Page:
Although pines and junipers are more popular and abundant in this hobby within the group of conifers, we cannot forget the yews, which are equally suitable for bonsai, both the European variety (taxus baccata) and the Asian one (taxus cuspidata).

It is a slow-growing dioecious tree, evergreen and very long-lived, with thin reddish bark and linear leaves that are deep green on the upper side and light green on the underside.

It adapts to almost any style of bonsai, although due to its longevity, those with properly treated dry wood predominate, as they give the impression of having survived the weather for many years.

In many parts of Europe, individual old yews are considered monuments of nature, remnants of ancient forests, and are therefore protected and preserved.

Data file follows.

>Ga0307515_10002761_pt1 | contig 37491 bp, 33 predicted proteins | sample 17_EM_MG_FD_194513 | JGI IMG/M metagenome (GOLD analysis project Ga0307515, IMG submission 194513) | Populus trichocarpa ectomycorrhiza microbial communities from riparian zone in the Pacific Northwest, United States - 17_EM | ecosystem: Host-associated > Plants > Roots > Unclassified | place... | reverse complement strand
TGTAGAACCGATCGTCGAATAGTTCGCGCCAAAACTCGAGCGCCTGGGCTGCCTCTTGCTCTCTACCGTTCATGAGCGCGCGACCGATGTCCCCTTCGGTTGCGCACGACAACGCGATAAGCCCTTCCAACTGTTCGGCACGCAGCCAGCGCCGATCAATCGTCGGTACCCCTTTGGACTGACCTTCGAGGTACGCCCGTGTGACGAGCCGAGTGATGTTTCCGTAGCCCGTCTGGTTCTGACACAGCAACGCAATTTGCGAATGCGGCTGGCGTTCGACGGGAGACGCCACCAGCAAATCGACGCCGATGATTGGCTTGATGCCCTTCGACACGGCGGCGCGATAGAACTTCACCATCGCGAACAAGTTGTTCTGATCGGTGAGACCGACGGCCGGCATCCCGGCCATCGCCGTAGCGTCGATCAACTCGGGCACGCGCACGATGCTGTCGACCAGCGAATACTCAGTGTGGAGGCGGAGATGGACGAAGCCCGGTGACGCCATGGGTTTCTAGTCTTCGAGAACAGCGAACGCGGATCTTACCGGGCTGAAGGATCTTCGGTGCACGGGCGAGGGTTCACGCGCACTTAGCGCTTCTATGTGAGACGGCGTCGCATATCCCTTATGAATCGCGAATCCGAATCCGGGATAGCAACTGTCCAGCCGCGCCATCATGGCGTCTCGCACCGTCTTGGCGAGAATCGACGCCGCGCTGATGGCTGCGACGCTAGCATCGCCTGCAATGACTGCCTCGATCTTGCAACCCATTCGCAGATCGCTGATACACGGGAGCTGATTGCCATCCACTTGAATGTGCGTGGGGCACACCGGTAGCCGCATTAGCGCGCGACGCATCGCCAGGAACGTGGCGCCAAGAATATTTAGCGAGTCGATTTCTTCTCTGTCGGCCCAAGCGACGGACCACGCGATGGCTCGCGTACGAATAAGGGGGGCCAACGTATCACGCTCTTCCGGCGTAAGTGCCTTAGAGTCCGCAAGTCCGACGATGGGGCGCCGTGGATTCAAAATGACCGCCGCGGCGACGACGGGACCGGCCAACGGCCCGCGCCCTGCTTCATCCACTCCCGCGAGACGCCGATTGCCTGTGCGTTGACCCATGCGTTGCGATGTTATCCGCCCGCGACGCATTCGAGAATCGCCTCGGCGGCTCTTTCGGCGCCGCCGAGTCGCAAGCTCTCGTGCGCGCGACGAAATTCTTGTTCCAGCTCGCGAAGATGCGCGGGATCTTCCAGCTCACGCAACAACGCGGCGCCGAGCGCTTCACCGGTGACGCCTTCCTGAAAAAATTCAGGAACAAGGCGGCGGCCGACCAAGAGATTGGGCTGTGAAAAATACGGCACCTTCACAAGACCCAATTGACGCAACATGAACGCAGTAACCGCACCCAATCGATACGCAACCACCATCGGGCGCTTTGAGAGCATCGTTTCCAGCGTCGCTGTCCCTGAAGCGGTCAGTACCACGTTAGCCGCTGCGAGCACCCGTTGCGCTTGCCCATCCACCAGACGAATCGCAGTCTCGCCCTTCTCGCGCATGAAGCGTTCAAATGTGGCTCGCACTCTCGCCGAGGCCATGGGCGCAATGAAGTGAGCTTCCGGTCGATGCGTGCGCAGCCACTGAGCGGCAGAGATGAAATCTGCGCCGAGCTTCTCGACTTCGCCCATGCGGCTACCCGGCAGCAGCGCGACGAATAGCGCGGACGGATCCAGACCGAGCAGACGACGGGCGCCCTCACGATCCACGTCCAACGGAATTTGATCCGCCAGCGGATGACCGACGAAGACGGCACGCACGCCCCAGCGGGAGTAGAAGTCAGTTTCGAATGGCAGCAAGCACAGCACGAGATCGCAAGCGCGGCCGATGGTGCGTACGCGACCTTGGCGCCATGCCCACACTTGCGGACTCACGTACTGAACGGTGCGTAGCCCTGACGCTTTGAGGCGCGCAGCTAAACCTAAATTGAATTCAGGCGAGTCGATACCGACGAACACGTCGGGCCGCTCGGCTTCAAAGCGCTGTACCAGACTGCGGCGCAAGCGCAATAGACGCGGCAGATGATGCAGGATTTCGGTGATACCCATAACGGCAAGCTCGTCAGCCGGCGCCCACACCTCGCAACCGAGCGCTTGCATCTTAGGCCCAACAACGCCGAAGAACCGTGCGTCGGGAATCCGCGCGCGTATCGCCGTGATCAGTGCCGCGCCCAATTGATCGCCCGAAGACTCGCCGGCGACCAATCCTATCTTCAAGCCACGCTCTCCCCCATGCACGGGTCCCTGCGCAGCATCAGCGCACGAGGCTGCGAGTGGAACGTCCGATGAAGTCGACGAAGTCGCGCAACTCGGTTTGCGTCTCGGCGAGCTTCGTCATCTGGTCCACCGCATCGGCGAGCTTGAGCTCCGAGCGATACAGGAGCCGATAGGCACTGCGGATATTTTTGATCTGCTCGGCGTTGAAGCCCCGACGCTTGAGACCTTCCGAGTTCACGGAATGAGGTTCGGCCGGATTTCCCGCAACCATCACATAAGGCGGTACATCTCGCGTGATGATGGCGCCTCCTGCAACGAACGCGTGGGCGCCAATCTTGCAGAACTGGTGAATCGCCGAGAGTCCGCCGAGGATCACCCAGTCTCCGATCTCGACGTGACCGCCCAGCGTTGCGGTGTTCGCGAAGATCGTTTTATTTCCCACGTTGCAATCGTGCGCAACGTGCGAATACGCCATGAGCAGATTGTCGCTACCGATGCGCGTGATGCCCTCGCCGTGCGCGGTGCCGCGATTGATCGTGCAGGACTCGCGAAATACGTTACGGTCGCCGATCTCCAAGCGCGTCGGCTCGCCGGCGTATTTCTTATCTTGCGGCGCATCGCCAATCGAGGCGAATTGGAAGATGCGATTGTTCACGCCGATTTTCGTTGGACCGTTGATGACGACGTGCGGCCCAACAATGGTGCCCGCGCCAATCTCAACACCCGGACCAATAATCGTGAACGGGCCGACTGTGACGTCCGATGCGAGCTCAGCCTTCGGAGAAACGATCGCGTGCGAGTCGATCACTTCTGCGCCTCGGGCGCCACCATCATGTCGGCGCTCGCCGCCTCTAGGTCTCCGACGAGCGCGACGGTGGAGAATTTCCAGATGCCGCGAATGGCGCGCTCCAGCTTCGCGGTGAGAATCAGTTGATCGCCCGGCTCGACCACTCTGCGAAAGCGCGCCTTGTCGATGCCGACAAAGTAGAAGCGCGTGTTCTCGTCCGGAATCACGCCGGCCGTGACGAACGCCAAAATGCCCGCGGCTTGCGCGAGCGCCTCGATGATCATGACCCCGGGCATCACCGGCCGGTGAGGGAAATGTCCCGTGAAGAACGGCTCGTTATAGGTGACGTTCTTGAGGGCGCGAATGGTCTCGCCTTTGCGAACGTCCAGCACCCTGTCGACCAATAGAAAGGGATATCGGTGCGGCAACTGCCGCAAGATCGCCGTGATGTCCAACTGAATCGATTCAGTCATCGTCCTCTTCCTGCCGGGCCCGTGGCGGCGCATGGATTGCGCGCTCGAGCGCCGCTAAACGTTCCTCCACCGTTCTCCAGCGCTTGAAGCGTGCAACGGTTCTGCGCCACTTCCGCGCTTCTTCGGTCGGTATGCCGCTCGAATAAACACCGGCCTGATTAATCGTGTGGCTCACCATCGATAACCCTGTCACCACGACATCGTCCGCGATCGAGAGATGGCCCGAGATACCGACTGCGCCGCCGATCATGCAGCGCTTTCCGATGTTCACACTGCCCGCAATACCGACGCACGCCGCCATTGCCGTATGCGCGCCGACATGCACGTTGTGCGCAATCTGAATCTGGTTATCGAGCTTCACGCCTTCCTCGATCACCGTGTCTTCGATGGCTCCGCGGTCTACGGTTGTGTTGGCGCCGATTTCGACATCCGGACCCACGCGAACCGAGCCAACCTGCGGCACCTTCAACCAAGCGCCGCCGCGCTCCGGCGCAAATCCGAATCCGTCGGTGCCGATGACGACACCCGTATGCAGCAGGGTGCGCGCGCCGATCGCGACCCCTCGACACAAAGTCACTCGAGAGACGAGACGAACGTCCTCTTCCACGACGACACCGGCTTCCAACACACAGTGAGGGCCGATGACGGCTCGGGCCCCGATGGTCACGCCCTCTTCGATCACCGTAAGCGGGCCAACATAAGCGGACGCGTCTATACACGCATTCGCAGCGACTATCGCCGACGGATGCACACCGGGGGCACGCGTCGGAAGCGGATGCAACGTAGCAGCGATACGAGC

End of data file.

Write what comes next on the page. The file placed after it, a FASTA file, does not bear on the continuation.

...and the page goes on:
Another group of conifers, which are surprising because some are deciduous, are the taxodium species, a genus of the Cupressaceae family, in which we can find the famous swamp cypresses (taxodium distichum), a species native to very humid climates and extremely tolerant of waterlogging. It is the ideal bonsai conifer for hobbyists living in humid areas.

Speaking of deciduous conifers, it is worth mentioning the genus larix, commonly called larch, with acicular, smooth, green and shiny leaves, in groups of 15 to 40 fascicles; the needles turn yellow and fall off in late autumn. It is a very popular species among bonsai enthusiasts as it is very hardy and the branches can be easily positioned by means of wire fastenings.